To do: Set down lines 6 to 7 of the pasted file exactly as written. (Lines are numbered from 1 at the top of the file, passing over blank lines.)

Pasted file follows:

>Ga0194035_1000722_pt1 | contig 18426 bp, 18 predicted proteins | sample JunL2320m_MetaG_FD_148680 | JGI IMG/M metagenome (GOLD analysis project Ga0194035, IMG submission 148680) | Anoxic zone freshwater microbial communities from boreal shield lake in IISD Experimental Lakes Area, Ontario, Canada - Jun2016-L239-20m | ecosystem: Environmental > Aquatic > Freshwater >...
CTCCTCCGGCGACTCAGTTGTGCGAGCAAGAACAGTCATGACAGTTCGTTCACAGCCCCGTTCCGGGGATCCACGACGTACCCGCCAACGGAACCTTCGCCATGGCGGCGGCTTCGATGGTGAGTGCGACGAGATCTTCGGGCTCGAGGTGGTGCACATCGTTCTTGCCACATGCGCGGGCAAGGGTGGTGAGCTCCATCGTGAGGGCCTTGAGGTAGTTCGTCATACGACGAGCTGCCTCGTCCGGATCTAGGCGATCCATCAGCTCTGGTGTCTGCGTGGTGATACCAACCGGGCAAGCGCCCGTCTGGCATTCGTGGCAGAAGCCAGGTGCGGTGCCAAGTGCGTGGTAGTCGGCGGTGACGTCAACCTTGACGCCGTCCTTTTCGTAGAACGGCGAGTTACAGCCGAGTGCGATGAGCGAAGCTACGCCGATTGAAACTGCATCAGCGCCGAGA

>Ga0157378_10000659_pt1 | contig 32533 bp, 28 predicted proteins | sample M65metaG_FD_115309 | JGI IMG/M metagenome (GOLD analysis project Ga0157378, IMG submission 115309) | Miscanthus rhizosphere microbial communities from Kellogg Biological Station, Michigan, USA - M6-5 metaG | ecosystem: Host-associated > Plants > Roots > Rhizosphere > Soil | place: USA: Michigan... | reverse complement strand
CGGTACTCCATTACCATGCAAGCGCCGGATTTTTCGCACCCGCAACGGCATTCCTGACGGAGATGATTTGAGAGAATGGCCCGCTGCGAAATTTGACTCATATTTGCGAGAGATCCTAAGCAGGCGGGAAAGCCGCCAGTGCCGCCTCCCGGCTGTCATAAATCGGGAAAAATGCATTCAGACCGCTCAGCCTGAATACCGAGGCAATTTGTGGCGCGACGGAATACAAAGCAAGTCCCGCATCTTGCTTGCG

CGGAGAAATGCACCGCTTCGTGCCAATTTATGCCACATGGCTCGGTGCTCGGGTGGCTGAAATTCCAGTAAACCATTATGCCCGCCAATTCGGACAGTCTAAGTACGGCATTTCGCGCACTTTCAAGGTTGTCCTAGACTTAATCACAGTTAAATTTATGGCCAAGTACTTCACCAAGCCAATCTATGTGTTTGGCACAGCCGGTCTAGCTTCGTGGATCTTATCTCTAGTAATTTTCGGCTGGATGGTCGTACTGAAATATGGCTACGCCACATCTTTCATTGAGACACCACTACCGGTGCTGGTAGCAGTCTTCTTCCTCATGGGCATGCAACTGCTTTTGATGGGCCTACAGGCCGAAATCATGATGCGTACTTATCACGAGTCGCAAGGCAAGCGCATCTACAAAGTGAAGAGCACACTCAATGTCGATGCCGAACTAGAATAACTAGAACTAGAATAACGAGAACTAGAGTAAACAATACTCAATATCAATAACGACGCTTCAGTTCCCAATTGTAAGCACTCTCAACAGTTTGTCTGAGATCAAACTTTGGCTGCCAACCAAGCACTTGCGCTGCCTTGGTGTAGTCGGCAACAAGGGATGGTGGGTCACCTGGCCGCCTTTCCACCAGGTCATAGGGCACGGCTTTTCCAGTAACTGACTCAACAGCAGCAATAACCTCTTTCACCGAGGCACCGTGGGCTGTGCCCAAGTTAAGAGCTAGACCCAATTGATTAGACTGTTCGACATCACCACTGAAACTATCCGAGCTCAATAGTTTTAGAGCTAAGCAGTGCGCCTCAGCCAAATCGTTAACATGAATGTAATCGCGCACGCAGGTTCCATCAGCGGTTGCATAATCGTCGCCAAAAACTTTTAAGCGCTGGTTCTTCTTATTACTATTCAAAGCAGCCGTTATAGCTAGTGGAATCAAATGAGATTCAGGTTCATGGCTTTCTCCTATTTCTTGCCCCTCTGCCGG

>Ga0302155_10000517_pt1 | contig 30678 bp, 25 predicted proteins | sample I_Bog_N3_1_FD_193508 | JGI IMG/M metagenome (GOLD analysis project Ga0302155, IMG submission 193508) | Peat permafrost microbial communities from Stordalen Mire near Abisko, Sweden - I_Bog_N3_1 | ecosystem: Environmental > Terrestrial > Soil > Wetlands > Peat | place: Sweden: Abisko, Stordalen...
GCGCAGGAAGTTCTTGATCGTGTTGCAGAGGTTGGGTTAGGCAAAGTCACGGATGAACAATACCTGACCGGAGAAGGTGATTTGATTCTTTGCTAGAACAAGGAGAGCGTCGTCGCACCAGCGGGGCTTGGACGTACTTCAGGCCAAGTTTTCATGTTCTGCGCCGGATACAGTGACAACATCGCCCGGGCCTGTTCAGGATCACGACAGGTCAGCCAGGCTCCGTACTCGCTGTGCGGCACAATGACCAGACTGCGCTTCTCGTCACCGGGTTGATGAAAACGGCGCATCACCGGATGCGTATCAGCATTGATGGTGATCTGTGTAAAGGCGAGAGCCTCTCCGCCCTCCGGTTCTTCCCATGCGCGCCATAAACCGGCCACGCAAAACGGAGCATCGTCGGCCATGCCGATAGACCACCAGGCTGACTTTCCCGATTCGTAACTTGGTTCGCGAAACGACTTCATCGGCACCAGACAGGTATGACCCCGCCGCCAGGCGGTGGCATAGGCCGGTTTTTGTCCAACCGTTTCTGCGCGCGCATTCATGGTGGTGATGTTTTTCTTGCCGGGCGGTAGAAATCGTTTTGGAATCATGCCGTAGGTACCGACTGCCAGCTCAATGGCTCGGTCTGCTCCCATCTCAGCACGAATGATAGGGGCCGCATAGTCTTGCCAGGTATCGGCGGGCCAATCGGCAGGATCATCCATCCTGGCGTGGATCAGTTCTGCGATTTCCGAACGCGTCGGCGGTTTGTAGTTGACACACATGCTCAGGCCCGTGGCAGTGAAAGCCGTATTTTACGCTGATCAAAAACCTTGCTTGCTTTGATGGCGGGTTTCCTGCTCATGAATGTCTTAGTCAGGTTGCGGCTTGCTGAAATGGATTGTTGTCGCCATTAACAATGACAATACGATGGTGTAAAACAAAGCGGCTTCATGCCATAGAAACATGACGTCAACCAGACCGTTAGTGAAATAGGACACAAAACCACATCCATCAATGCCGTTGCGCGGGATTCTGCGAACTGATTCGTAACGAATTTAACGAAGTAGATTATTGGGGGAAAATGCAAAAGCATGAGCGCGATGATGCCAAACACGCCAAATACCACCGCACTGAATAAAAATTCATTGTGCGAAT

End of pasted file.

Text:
>Ga0302155_10000517_pt1 | contig 30678 bp, 25 predicted proteins | sample I_Bog_N3_1_FD_193508 | JGI IMG/M metagenome (GOLD analysis project Ga0302155, IMG submission 193508) | Peat permafrost microbial communities from Stordalen Mire near Abisko, Sweden - I_Bog_N3_1 | ecosystem: Environmental > Terrestrial > Soil > Wetlands > Peat | place: Sweden: Abisko, Stordalen...
GCGCAGGAAGTTCTTGATCGTGTTGCAGAGGTTGGGTTAGGCAAAGTCACGGATGAACAATACCTGACCGGAGAAGGTGATTTGATTCTTTGCTAGAACAAGGAGAGCGTCGTCGCACCAGCGGGGCTTGGACGTACTTCAGGCCAAGTTTTCATGTTCTGCGCCGGATACAGTGACAACATCGCCCGGGCCTGTTCAGGATCACGACAGGTCAGCCAGGCTCCGTACTCGCTGTGCGGCACAATGACCAGACTGCGCTTCTCGTCACCGGGTTGATGAAAACGGCGCATCACCGGATGCGTATCAGCATTGATGGTGATCTGTGTAAAGGCGAGAGCCTCTCCGCCCTCCGGTTCTTCCCATGCGCGCCATAAACCGGCCACGCAAAACGGAGCATCGTCGGCCATGCCGATAGACCACCAGGCTGACTTTCCCGATTCGTAACTTGGTTCGCGAAACGACTTCATCGGCACCAGACAGGTATGACCCCGCCGCCAGGCGGTGGCATAGGCCGGTTTTTGTCCAACCGTTTCTGCGCGCGCATTCATGGTGGTGATGTTTTTCTTGCCGGGCGGTAGAAATCGTTTTGGAATCATGCCGTAGGTACCGACTGCCAGCTCAATGGCTCGGTCTGCTCCCATCTCAGCACGAATGATAGGGGCCGCATAGTCTTGCCAGGTATCGGCGGGCCAATCGGCAGGATCATCCATCCTGGCGTGGATCAGTTCTGCGATTTCCGAACGCGTCGGCGGTTTGTAGTTGACACACATGCTCAGGCCCGTGGCAGTGAAAGCCGTATTTTACGCTGATCAAAAACCTTGCTTGCTTTGATGGCGGGTTTCCTGCTCATGAATGTCTTAGTCAGGTTGCGGCTTGCTGAAATGGATTGTTGTCGCCATTAACAATGACAATACGATGGTGTAAAACAAAGCGGCTTCATGCCATAGAAACATGACGTCAACCAGACCGTTAGTGAAATAGGACACAAAACCACATCCATCAATGCCGTTGCGCGGGATTCTGCGAACTGATTCGTAACGAATTTAACGAAGTAGATTATTGGGGGAAAATGCAAAAGCATGAGCGCGATGATGCCAAACACGCCAAATACCACCGCACTGAATAAAAATTCATTGTGCGAAT